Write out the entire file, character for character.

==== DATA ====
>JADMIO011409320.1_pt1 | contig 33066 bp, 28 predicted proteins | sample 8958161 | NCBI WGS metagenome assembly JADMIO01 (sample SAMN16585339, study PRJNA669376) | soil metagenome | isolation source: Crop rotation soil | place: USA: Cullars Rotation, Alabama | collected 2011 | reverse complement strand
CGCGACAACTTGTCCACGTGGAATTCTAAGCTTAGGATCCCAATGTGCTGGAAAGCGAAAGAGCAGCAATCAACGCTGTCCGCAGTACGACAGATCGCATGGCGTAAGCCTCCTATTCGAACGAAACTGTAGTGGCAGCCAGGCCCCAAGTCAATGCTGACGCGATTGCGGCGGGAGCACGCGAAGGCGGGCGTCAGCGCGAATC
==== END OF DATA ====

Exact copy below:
>JADMIO011409320.1_pt1 | contig 33066 bp, 28 predicted proteins | sample 8958161 | NCBI WGS metagenome assembly JADMIO01 (sample SAMN16585339, study PRJNA669376) | soil metagenome | isolation source: Crop rotation soil | place: USA: Cullars Rotation, Alabama | collected 2011 | reverse complement strand
CGCGACAACTTGTCCACGTGGAATTCTAAGCTTAGGATCCCAATGTGCTGGAAAGCGAAAGAGCAGCAATCAACGCTGTCCGCAGTACGACAGATCGCATGGCGTAAGCCTCCTATTCGAACGAAACTGTAGTGGCAGCCAGGCCCCAAGTCAATGCTGACGCGATTGCGGCGGGAGCACGCGAAGGCGGGCGTCAGCGCGAATC